Monday, March 31, 2008

Eating Organic is (literally) for the Birds

The NY Times has an an opinion article on how our growing reliance on fresh vegetables from Latin America is killing our songbirds. The culprit is heavy use of pesticides, often ones that are banned here, that are poisoning birds as they winter in Mexico or Central America.

And of course this produce has higher residual pesticides than North American produce, and cannot be very good for us, either...

Thursday, February 28, 2008

Carbon Footprint

The New Yorker had a recent article on carbon footprints - how our consumer choices affect the amount of carbon we put into the environment. It is an interesting and often counterintuitive article. Would you expect that a bottle of wine from Bordeaux cost less in carbon than one from California? (Shipping by ship is very efficient; shipping overland is not) Or that it is way more carbon-efficient, in England, to buy roses from Kenya rather than Holland? (Don't have to heat the greenhouses in Kenya) Or that apples from New Zealand may have a smaller carbon footprint than apples from New York?

A couple of things are very clear. Drinking bottled water, rather than regular water, is ridiculous, carbon-footprint-wise. Insulating our houses, better windows, and efficient furnaces probably matter more than where our food comes from. And the most important thing we can do as a planet is to stop cutting down our rainforests.


In January Dave Norris became Mayor and I took over the Citizen's Committee on Environmental Sustainability (CCoES). I think I got the better end of the deal.

In its first year the Committee - made up of smart, knowledgeable people from the City, County and University - made some solid recommendations. Increase City recycling rate to 50% (ambitious goal!). Establish an anti-idling policy for City vehicles. Give a tax break for energy efficiency improvements. Begin a public education campaign.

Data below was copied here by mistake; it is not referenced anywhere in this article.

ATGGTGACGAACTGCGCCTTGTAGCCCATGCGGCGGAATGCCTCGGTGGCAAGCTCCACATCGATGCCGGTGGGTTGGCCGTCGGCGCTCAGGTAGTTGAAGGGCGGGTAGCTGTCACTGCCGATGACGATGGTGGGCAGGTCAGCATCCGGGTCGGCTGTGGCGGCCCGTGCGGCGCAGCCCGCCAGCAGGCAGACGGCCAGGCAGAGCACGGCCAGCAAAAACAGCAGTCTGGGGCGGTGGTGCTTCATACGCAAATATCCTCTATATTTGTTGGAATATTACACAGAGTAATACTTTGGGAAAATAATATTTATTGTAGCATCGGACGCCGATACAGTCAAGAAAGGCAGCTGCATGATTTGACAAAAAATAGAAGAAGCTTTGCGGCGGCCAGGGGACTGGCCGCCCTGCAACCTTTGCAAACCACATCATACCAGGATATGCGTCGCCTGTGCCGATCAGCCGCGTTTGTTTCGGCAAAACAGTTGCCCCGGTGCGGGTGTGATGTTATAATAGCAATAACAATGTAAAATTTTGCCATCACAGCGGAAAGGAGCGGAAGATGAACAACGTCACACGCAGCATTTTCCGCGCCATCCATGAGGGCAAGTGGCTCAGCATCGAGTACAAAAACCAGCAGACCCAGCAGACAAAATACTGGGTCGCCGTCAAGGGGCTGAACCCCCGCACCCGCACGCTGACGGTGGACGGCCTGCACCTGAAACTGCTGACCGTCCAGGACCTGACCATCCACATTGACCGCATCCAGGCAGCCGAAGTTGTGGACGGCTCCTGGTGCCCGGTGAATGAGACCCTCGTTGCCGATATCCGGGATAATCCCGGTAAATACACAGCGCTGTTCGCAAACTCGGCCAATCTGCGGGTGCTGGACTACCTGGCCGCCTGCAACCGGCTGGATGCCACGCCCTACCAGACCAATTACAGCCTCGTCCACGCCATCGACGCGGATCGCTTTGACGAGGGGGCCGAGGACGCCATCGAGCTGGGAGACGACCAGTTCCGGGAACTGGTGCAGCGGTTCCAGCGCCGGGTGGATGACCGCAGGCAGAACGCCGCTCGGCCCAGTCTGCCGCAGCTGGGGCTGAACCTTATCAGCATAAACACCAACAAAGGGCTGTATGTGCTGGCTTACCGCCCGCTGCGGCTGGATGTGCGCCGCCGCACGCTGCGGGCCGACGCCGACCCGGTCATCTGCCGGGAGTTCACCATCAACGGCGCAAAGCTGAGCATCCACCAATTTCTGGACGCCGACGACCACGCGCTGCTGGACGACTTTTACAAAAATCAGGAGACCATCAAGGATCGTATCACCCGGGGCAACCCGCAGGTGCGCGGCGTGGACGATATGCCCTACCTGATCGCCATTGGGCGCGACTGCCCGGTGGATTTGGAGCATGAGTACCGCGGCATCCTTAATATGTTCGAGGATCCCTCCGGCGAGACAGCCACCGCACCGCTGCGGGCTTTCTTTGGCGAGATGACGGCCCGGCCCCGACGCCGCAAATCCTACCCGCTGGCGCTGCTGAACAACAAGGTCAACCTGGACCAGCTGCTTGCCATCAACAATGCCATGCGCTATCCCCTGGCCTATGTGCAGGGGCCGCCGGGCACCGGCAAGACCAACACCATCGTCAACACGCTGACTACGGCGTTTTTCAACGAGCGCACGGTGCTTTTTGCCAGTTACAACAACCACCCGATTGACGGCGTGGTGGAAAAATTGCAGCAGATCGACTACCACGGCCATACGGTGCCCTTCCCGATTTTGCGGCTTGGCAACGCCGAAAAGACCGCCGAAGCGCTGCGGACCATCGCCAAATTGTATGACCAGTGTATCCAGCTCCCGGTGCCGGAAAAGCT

But we need to take these ideas - being green and being efficient - from things the City can do to what we all can do. Residents and businesses, rich and poor, young and old, we all need to embrace sustainability.

One idea I would like to pursue is a speakers bureau: creating presentations on recycling, saving energy, stormwater, etc., that could be given to neighborhood associations, church groups, boy and girl scouts, or whoever.

Have skills in powerpoint, and conveying information to various groups? Let me know and we'll put you to work...

Friday, January 11, 2008

Better World Betty

A cool new website had its coming out party at South Street last night. Better World Betty ("green living made easier") is a local guide to living lightly: reduce, reuse and recycle. Kudos to Teri Kent for this useful and charming website.

Also debuting last night was the City's Green City webpage, full of useful information and resources about sustainability.

Not quite as cool as Betty, though.

Thursday, December 13, 2007

Charlottesville Marathon